Spotlight Or Floodlight, And A Ton Of Other Camera Questions
In the world of security cameras and surveillance, there’s a lot more questions to answer than you would think. Let’s see if we can help answer a few!
Note: This article is based around Ring cameras, however it applies to many different brands, so do your research accordingly.
When you’re shopping for a home security system, the last thing you want to deal with is trying to figure out what each different camera does and doesn’t do. There’s a lot more information to process, and a lot of terminology that can seem overwhelming and hard to decide on. When you want a great product to protect your home, the last thing you want to do is worry about technicalities. Unfortunately, it can get very confusing no matter which brand of camera you choose. Whether its a professional camera from a company such as LTS, or a more consumer oriented camera from places such as Nest or Ring. No matter which brand you choose to go with, the basic facts remain the same. Here’s some of the most answered questions when it comes to security cameras.
- Spotlight or Floodlight?
You’d think these are the same thing — or at least I did. They’re not at all similar other than the fact that they both record video. The spotlight camera from Ring produces about 350 lumens of light, which is a fairly average amount of light. Similar to about a 40 watt light bulb, it’ll give you quite a bit of coverage in the dark. Conversely, the floodlight gives you quite a bit of a punch. The coverage from the Ring Floodlight Cam produces around 1750 lumens, which is over 5 times as much light. That’ll light up even the smallest cat if the motion detector is set off on the camera. It also will help you see at night in somewhere such as a backyard or garage area, especially somewhere that might be a trip hazard. Floodlights have some very specific purposes that can only be met with the huge amount of light they produce, which may be just right for your situation. It might seem like overkill to some, so test out the brightness of each along with your terrain, and decide if your home needs a spotlight or floodlight.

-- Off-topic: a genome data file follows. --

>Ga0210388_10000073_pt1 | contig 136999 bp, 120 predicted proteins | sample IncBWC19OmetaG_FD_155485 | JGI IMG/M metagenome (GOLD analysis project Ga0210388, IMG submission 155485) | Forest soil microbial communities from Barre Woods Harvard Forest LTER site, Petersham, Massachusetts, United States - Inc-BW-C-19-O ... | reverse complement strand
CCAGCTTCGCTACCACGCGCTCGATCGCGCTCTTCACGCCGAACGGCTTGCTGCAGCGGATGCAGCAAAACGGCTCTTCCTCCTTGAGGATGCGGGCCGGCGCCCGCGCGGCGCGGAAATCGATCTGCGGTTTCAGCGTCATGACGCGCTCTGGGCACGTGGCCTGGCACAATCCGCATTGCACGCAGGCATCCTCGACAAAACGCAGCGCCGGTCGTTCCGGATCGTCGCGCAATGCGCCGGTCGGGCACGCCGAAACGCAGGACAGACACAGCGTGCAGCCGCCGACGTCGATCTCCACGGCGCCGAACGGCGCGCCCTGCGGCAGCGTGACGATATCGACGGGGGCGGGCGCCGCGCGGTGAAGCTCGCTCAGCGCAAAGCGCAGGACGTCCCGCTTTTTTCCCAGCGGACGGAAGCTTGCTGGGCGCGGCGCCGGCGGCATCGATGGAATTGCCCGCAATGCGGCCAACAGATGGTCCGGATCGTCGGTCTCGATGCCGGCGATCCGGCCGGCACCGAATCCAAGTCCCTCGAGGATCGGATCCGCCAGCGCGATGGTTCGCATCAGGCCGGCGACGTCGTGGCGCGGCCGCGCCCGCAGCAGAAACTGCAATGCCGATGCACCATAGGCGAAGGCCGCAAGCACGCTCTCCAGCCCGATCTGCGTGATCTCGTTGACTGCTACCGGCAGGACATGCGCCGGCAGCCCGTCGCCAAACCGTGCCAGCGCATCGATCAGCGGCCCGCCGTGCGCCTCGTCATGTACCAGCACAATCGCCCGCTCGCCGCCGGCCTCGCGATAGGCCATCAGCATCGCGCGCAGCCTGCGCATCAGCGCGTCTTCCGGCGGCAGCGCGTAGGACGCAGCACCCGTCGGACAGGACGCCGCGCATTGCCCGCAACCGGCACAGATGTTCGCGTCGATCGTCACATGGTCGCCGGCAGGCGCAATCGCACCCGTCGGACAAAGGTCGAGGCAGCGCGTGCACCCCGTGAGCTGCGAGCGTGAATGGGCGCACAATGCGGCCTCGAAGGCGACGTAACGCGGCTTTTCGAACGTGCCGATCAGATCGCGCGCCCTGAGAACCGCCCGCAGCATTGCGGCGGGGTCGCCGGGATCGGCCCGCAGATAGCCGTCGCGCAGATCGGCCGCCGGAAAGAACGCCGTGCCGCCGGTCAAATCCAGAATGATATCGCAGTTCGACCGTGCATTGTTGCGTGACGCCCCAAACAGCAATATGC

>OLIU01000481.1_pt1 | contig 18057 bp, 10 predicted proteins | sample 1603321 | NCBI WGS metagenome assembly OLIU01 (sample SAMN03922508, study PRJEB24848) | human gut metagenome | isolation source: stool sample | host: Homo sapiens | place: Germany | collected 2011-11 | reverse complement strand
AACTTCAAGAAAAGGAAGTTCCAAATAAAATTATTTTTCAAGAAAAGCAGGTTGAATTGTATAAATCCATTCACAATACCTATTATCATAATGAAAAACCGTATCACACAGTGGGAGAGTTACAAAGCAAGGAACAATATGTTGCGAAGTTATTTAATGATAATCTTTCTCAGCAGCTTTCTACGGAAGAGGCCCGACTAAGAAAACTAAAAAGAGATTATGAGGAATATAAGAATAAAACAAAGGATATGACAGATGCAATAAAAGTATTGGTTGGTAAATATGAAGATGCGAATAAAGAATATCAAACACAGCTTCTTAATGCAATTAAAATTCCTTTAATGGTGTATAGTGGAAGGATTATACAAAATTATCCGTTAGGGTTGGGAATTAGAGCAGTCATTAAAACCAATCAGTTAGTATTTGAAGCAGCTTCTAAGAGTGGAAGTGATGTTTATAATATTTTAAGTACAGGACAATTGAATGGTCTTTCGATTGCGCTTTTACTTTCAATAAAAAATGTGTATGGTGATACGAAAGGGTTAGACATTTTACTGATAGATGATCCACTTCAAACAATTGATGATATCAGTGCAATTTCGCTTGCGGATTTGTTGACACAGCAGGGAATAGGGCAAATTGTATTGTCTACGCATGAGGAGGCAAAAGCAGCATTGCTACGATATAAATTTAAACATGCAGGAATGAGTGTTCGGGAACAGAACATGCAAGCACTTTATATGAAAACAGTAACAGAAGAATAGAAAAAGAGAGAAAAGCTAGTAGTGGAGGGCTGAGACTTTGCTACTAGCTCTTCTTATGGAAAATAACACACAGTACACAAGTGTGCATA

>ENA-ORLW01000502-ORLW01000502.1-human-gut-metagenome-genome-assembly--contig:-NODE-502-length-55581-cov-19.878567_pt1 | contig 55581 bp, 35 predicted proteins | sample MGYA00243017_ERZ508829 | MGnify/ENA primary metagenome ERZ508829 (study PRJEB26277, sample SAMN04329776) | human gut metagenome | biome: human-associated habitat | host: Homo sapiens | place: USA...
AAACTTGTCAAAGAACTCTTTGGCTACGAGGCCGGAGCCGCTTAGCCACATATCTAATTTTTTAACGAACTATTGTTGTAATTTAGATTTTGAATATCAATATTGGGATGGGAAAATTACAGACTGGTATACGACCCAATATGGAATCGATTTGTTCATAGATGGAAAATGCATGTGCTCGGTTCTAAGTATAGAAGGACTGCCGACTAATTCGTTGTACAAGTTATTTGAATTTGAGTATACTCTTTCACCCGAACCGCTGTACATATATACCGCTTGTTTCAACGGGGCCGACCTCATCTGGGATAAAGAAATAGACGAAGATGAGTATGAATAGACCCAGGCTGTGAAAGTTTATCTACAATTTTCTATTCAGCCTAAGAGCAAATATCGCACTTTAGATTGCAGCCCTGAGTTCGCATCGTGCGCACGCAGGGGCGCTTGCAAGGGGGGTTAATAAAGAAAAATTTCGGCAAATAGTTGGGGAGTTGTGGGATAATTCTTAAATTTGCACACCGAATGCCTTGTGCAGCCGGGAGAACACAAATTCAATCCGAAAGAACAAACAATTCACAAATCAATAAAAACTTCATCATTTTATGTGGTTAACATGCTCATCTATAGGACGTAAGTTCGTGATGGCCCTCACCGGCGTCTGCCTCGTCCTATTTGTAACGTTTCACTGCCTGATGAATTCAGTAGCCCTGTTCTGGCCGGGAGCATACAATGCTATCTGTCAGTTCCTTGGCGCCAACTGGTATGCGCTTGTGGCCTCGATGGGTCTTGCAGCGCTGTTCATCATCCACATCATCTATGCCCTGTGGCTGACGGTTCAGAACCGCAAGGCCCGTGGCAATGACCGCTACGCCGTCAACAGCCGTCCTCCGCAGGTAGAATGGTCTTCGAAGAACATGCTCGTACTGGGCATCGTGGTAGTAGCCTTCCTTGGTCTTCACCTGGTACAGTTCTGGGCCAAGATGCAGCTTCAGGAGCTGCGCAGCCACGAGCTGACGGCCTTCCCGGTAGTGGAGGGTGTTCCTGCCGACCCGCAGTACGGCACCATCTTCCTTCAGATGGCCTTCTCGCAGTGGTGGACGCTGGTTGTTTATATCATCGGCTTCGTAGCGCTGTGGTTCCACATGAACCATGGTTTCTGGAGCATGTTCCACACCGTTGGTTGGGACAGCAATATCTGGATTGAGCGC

2. What is the difference between Wired or Wireless or Wi-Fi Mount
While you’d think there’s only two options when it comes down to how to mount your camera, there’s actually quite a few. The main ones are a wired mount (a wire sticking out of your camera can be easier to install, however it can be a lot easier for a thief to cut that wire unless you conceal it in the wall — a wiring mess). There’s a battery powered option which is great, since you won’t have to fret about wires being both installed, or cut off. The biggest catch is that it’s only great until the battery dies. Then it becomes a problem until you switch it out. What a hassle. The third main option is a flush mount wired version. While you have to deal with wires, the flush mount makes the process much easier, and connects to your already wired home. Yikes, that is a lot of decisions to make.
3. What the heck are megapixels, anyways?
Security cameras follow roughly the same guidelines as digital cameras. You’ve all seen the advertisements of the newest Canon Rebel with 24.3 megapixels. That means there’s 24,300,000 individual pixels in the little tiny sensor that lives in the heart of your camera. Consumer security cameras don’t need that many for most of their applications, and they’d be quite more expensive if they had that many. Most security cameras come between 4–8.2 megapixels. To capture 1080p HD video, only 6.1 megapixels is needed by mathematical purposes of rendering that quality. Even a 4 megapixel security camera is going to give you plenty of resolution to ensure you’re capturing exactly what you need to. Another thing to consider along with megapixels is the aperture. You’ll see another number usually with something between a 2.8–4. That’s your aperture. The size of the hole that the lens is taking the photo through, and essentially how much light is getting in. It works opposite of how you’d expect, however. Lower numbers for aperture mean more light going in, so 2.8 lets in almost twice as much light as 4. Generally, unless it’s some very high number such as f/8, you’ll be fine with something that’s a 2.8 or 4 when it comes to your aperture. There’s a few other numbers you’ll see when buying cameras, but these two are the most important to consider.
4. Do I need Wi-Fi or not?
Many newer cameras are equipped with Wi-Fi connectivity. It really helps to be able to always check an app on your phone when you’re unsettled by the status of your home during a weekend away, or if you want to spy on the dogs activities while you’re at work. Either way, an app is a very useful thing to tie to your camera system. Some older systems don’t offer it, and you have to use an SD card to sift through the data from the camera and find what you’re looking for. While it’s a bit cheaper to go that option, it can be cumbersome and irritating to always have to download your data instead of stream it to your phone. Nearly every new product has Wi-Fi or Bluetooth, so we’d recommend that your camera system does too.
Have any other questions?
There’s a lot of things to consider when you want a foolproof security system. We’ve previously touched on different types and brands of systems to get, and we’ll likely touch on different aspects of this subject again. Please send us a message, or give us a call with your questions, and we’ll do our best to write about them in the future. Regent5 loves to help in any way we can, and the more information we can pass off to you, the better! The more informed you are about your security system, the more secure your home will be.